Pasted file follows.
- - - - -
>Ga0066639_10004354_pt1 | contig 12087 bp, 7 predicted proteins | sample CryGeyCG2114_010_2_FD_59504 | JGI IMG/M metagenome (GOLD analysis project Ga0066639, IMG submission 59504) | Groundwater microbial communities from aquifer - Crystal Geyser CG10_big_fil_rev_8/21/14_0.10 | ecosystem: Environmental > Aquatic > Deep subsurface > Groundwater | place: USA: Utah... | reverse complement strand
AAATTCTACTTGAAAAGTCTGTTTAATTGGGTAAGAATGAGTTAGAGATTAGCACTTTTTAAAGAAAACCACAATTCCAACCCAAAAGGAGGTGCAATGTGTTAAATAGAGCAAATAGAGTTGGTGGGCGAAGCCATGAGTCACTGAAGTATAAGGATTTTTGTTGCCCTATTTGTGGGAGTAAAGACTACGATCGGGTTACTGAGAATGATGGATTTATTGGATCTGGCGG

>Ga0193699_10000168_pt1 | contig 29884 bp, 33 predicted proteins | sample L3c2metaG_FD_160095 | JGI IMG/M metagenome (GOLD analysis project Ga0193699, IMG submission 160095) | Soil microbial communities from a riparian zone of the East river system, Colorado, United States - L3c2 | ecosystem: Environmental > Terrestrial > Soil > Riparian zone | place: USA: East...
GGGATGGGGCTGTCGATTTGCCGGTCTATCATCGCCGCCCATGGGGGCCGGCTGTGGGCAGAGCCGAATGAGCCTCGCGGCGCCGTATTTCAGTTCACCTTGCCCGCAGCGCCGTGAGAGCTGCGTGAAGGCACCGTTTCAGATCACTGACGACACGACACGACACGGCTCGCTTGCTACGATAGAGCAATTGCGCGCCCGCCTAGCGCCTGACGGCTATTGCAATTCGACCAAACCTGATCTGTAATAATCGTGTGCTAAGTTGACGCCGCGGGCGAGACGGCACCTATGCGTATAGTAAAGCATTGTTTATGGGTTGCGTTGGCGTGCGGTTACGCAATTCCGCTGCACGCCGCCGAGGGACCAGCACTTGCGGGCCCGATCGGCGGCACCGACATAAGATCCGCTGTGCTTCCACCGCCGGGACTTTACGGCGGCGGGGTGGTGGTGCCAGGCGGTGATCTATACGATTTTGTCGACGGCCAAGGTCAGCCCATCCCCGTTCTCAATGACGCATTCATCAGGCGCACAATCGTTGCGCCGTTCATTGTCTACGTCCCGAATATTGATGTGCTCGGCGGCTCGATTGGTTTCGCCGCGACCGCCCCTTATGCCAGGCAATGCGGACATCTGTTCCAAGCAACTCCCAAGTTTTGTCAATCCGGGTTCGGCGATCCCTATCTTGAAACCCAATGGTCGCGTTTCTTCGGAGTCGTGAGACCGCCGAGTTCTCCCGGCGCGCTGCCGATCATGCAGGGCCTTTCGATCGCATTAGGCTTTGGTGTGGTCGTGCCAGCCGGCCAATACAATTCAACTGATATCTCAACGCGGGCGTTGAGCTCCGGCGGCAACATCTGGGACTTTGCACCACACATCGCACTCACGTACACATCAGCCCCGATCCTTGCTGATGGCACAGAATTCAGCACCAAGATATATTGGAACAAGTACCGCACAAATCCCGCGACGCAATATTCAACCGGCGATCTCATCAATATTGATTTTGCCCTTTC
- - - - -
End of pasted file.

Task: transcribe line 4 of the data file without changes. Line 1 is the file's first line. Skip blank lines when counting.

GGGATGGGGCTGTCGATTTGCCGGTCTATCATCGCCGCCCATGGGGGCCGGCTGTGGGCAGAGCCGAATGAGCCTCGCGGCGCCGTATTTCAGTTCACCTTGCCCGCAGCGCCGTGAGAGCTGCGTGAAGGCACCGTTTCAGATCACTGACGACACGACACGACACGGCTCGCTTGCTACGATAGAGCAATTGCGCGCCCGCCTAGCGCCTGACGGCTATTGCAATTCGACCAAACCTGATCTGTAATAATCGTGTGCTAAGTTGACGCCGCGGGCGAGACGGCACCTATGCGTATAGTAAAGCATTGTTTATGGGTTGCGTTGGCGTGCGGTTACGCAATTCCGCTGCACGCCGCCGAGGGACCAGCACTTGCGGGCCCGATCGGCGGCACCGACATAAGATCCGCTGTGCTTCCACCGCCGGGACTTTACGGCGGCGGGGTGGTGGTGCCAGGCGGTGATCTATACGATTTTGTCGACGGCCAAGGTCAGCCCATCCCCGTTCTCAATGACGCATTCATCAGGCGCACAATCGTTGCGCCGTTCATTGTCTACGTCCCGAATATTGATGTGCTCGGCGGCTCGATTGGTTTCGCCGCGACCGCCCCTTATGCCAGGCAATGCGGACATCTGTTCCAAGCAACTCCCAAGTTTTGTCAATCCGGGTTCGGCGATCCCTATCTTGAAACCCAATGGTCGCGTTTCTTCGGAGTCGTGAGACCGCCGAGTTCTCCCGGCGCGCTGCCGATCATGCAGGGCCTTTCGATCGCATTAGGCTTTGGTGTGGTCGTGCCAGCCGGCCAATACAATTCAACTGATATCTCAACGCGGGCGTTGAGCTCCGGCGGCAACATCTGGGACTTTGCACCACACATCGCACTCACGTACACATCAGCCCCGATCCTTGCTGATGGCACAGAATTCAGCACCAAGATATATTGGAACAAGTACCGCACAAATCCCGCGACGCAATATTCAACCGGCGATCTCATCAATATTGATTTTGCCCTTTC